Based on and , the alternating conditional expectation regression analysis [16] which is a nonparametric regression analysis can be applied. Compared with the parametric regression analysis, the derived function does not depend on the predefined function type but only depends on the test data and their sample size with the nonparametric regression analysis [17, 18]. The function could be in various types, which provides more general conclusions rather than parametric regression analysis [19, 20]. Nonparametric regression analysis should be used when the relationship between the test factors and results is not clear. The alternating conditional expectations aim to fit the data in an additive, nonlinear model in the form of equation (4):where *A* is the dependent variable, *x*_{i} is the regression variable, *θ*, *φ*_{1}, … , *φ*_{s} are the smooth and nonlinear transformations of the data, and *δ* is a random residual. Nonlinear transformations are mostly used in alternating conditional expectations to maximize the correlation between and based on the data feature of the combinative table and test result table . Using the transformation of the best-fitting additive model can converge the regression function with the optimal solution. Meanwhile, the stability and symmetry of the random error *ɛ*_{i} can be satisfied. The target function can be determined by using the following equation:where is the inverse function of *θ*. S-Plus [21] can provide the alternating conditional expectation regression process. Only a specific command is required to invoke the calculation to obtain the results, including the transformation data set with the maximal correlation for the combinative table and the test result table . Accordingly, the relationship between and can be determined via interpolation algorithm with the following equation:where is a nonlinear transformation correlation between the combinative table and the test target *A*; *x*_{i} is the test vector of each factor; *X*_{ij} is the maximum correlation transform data of the combinative table ; and *X*_{i} is the test factor. is given by the following equation:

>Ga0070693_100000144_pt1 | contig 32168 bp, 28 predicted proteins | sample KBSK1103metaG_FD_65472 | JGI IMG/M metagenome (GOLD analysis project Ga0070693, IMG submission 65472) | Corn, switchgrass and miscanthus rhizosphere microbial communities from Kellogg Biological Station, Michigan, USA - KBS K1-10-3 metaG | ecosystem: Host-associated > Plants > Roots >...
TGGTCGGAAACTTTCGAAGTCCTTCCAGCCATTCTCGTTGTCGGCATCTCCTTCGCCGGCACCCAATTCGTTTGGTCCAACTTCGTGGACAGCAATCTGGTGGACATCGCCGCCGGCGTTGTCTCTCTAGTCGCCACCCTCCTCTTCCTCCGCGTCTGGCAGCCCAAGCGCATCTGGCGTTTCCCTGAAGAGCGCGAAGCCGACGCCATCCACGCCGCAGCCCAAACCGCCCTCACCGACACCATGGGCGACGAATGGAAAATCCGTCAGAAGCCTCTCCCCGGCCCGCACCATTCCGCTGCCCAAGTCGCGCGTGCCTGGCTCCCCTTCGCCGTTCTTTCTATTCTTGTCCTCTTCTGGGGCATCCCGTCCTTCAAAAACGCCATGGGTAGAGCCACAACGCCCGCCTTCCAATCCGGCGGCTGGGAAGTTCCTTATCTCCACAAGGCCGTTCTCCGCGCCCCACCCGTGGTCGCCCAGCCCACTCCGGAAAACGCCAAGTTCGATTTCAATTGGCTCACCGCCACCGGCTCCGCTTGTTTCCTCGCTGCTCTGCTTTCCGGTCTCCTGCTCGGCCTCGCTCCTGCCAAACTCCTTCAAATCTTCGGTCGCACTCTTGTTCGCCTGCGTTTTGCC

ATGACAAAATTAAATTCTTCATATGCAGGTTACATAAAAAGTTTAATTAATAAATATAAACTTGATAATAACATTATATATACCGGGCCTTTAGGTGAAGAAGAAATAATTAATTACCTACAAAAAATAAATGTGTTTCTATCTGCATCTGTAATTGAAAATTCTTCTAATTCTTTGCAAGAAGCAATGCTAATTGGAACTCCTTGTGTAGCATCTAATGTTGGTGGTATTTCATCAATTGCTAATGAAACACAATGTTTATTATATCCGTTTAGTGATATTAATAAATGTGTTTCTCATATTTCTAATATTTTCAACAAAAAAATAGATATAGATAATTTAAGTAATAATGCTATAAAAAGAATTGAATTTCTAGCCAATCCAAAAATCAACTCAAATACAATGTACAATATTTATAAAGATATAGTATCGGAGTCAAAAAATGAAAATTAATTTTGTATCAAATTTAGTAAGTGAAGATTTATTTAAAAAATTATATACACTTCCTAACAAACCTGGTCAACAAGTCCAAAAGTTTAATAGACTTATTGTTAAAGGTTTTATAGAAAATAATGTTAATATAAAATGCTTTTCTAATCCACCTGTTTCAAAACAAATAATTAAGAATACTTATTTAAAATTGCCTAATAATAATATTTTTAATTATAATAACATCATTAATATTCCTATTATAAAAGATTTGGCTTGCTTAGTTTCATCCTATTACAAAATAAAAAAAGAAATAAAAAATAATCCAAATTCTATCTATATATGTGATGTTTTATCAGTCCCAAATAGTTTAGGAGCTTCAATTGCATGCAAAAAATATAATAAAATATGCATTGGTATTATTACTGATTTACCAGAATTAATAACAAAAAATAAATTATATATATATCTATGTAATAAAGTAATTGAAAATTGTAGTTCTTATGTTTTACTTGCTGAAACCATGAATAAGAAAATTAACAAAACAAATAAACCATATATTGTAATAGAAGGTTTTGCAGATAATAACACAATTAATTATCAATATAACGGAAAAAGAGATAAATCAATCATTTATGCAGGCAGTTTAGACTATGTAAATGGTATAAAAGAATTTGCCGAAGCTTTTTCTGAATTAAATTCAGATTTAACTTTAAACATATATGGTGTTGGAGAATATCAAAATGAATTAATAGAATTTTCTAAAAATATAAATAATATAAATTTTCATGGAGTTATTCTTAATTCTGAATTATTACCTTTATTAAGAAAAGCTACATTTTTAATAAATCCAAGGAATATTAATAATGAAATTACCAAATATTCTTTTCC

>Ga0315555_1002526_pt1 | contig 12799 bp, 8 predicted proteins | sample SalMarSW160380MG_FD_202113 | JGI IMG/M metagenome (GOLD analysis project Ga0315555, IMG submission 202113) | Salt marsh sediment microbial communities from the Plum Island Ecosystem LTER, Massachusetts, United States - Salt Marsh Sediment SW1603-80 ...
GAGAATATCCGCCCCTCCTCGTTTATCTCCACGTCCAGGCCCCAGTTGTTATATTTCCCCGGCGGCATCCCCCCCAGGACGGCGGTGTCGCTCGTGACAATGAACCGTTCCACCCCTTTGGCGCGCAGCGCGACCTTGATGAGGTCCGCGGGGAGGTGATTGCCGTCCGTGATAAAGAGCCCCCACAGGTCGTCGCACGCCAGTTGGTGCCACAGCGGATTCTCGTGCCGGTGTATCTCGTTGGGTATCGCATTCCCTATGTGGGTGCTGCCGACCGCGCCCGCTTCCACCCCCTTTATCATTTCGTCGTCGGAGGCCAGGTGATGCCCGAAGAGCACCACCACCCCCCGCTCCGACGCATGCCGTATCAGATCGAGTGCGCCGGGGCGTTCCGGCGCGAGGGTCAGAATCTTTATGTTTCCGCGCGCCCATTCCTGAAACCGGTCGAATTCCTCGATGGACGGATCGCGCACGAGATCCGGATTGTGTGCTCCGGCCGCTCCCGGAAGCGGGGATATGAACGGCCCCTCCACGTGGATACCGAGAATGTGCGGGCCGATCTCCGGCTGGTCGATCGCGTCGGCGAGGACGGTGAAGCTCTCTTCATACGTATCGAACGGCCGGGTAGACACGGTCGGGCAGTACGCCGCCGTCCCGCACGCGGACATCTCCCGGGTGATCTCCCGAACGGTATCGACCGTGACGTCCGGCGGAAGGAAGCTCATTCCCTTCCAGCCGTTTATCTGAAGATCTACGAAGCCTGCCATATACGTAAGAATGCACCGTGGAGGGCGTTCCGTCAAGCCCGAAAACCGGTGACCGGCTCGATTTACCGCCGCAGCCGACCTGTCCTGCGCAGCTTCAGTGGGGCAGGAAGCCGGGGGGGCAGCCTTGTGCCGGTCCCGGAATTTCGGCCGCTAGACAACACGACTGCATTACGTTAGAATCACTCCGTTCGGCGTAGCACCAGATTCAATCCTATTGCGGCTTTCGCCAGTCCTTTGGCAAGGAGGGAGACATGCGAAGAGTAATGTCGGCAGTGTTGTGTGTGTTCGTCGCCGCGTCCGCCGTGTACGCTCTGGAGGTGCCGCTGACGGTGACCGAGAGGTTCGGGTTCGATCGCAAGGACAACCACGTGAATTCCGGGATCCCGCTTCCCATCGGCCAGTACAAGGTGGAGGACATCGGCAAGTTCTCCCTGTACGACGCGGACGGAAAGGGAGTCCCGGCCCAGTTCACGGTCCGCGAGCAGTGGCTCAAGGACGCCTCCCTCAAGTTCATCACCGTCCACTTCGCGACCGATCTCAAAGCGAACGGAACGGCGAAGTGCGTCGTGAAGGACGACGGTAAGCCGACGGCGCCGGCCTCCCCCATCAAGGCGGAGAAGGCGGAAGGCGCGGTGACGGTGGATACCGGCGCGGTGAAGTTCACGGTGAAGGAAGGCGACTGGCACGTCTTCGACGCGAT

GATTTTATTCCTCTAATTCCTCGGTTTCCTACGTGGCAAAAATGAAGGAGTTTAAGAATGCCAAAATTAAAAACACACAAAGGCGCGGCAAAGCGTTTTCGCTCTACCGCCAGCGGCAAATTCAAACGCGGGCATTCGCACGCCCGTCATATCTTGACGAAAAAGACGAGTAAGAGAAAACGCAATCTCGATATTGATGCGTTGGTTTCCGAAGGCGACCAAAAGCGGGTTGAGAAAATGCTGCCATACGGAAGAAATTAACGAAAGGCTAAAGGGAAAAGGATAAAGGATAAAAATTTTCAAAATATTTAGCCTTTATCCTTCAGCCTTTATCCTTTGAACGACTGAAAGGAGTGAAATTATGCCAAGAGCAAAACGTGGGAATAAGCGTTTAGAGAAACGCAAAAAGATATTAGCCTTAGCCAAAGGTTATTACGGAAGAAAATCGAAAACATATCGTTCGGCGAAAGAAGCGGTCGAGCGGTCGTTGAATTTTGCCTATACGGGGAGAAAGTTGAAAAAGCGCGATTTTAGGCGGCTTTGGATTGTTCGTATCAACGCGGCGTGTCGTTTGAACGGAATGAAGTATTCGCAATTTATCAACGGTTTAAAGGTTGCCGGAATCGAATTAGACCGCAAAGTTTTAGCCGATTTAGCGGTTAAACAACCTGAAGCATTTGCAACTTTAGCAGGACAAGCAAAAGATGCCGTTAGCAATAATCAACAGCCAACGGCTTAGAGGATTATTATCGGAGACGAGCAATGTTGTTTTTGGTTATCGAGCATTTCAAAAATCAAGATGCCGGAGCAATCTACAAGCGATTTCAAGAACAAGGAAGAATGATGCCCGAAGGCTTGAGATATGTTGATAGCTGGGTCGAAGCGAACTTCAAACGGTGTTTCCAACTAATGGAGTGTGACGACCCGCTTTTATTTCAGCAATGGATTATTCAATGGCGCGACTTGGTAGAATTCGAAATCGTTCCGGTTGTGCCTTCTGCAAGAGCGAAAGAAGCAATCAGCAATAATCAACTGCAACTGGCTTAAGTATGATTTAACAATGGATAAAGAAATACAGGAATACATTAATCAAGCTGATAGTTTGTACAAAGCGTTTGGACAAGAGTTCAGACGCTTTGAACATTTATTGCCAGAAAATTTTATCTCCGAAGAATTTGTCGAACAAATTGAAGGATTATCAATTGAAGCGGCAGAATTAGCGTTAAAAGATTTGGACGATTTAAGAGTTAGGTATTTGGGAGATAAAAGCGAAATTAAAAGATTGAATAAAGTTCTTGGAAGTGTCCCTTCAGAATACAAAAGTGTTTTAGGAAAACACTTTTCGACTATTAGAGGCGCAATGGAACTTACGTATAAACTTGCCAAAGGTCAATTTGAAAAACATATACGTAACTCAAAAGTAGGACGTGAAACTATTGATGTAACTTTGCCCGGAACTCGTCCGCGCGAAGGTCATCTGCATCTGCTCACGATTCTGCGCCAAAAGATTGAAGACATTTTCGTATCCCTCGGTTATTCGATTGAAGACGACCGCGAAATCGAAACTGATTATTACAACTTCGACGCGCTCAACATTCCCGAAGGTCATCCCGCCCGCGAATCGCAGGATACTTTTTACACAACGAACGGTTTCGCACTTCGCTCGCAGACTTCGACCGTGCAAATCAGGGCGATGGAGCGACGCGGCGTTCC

The test target is given using the following equation:where *y*_{i} is the test result vector of the target and *A*_{t} is the transformed data of the test result . Based on the above calculations, a developed interpolation algorithm program in MATLAB can be implemented to complete the construction of the target function relationship.

#### 3. ECC Design Based on the Uniform Design Test Method and the Alternating Conditional Expectation

##### 3.1. Raw Materials

Local materials from Kunming, Yunnan province, China were used as the raw materials for the ECC design, including the P.O 42.5 cement, class F fly ash, and quartz sand. The material properties of the cement and fly ash are listed in Tables 1 and 2. The quartz sand with a grain size between 0.2 mm and 0.4 mm was used as fine aggregates. The PVA fiber produced in Japan was used, and its material properties are listed in Table 3. The water-reducing admixture is polycarboxylate superplasticizer, and its water-reducing rate is 20%. The water-reducing admixture is not set as the design factor. Therefore, the dosage of the water-reducing admixture is based on the sump test of ECC, which is case dependent. The final water-reducing admixture to cement mass ratios are between 0-–0.022.

##### 3.2. ECC Mix Proportion Uniform Test Design